Having discussed the system that processes document surrogates, various features and aspects of document surrogates will now be discussed. FIGS. 2A-2C are exemplary embodiments of document surrogates constructed in accordance to the principles of the present invention. The main difference between these examples lies in the manner of creation and content of the human readable summaries of the original document. It should be appreciated that the summaries may be either user supplied or automatically generated or any combination thereof.
FIG. 2A shows a preferred embodiment of a document surrogate made in accordance with the principles of the present invention. Document surrogate 30 comprises a sheet of paper with a human readable summary showing reduced images 36 of the first six pages of the original document. Methods of producing reduced page images from full images are well known in the arts of image processing and xerography. The size of the reduction should ideally be such that the reduced image gives the reader of surrogate 30 a reasonable memory jog as to the identity of the full document.
The upper left hand corner of surrogate 30 contains marker 34. Marker 34 can be used by system 10 as a "flag" to distinguish the page as a document surrogate from ordinary pages. Marker 34 is optional in the sense that the other methods for "flagging" are available and are discussed below. It will be appreciated that the actual shape and location of marker 34 is arbitrary to the extent that the system is able to uniquely identify the page as a document surrogate.
The upper right hand corner of surrogate 30 contains machine readable code 32. Code 32 may encode various types of information about the form. For example, code 32 may encode the fact that this page is a document surrogate, thus acting as a second method of "flagging". This might be accomplished by including a data field in code 32. The data field might be a boolean or some multi-valued data item. If code 32 acts as a flag, marker 34 would be a redundancy and may be deleted.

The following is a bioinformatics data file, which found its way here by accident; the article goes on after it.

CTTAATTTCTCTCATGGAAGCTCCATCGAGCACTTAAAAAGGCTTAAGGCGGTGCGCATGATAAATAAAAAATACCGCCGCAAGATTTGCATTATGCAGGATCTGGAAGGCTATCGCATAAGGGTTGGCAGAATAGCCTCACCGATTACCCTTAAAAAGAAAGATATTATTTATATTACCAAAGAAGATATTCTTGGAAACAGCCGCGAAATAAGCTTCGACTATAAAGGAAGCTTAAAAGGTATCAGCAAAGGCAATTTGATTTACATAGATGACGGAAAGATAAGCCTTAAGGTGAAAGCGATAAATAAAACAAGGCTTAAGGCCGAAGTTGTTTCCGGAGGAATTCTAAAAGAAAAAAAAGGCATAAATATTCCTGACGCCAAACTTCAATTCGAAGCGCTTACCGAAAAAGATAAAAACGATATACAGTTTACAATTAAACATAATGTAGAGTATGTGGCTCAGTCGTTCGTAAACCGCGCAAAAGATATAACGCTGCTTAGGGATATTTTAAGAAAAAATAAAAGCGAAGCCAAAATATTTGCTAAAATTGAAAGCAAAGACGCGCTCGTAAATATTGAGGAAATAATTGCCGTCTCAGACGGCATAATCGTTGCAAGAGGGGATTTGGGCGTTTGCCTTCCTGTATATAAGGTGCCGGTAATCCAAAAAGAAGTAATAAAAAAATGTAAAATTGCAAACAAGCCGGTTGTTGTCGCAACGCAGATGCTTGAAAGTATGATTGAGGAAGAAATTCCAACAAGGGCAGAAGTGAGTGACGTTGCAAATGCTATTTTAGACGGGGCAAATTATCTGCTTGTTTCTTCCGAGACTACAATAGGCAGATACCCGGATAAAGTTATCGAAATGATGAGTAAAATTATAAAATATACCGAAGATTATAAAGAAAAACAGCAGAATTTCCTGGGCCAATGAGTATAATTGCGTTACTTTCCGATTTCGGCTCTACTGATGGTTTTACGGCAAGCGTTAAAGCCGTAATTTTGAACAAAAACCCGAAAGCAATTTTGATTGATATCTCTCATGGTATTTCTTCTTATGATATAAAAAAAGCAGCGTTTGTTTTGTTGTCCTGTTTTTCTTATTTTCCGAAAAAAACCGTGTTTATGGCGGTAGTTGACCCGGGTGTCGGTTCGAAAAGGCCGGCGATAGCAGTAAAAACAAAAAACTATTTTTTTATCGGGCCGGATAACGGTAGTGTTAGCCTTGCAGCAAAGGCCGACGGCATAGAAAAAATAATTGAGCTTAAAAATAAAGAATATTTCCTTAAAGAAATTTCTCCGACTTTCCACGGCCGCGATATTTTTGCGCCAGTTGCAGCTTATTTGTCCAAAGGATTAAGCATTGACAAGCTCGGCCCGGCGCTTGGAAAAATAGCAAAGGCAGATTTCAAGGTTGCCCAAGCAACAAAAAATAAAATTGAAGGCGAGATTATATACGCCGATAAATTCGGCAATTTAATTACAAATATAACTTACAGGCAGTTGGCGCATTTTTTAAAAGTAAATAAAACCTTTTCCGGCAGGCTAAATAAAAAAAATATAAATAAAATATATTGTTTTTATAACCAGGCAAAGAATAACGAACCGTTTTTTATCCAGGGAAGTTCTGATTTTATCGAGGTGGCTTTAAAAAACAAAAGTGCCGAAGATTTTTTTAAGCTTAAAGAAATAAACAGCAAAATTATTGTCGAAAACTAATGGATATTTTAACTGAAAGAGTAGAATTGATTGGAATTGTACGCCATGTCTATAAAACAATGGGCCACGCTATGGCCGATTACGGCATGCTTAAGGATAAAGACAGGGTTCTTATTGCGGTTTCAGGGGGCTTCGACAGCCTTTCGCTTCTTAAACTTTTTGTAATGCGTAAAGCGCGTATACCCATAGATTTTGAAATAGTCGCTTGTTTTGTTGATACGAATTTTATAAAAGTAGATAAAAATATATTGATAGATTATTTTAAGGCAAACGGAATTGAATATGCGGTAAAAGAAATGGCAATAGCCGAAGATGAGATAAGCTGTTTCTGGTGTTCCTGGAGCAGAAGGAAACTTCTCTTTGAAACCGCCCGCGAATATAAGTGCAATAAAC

Another way of embedding a "flag" in code 32 is by using an "indicator". An "indicator", in the present context, is a general way of pointing to some object. An indicator could be an address pointer to a real or virtual address. An indicator may also involve a look-up table or a hash function. An indicator, embedded in code 32, might point to a routine that would cause system 10 to treat the current page as a document surrogate. This routine might be kept in storage 14 or in any other storage area accessible to system 10. It will be understood that other ways of indicating are well known in the art and the present invention should not be limited to those disclosed herein. Additionally, it will be understood that other methods of "flagging" are well known in the art and that the present invention should not be similarly limited.
Other information may be embedded in code 32. For example, code 32 may also contain information about which type of human readable document summary is included on surrogate 30. It will be appreciated that the actual locations of the human and machine readable information is unimportant.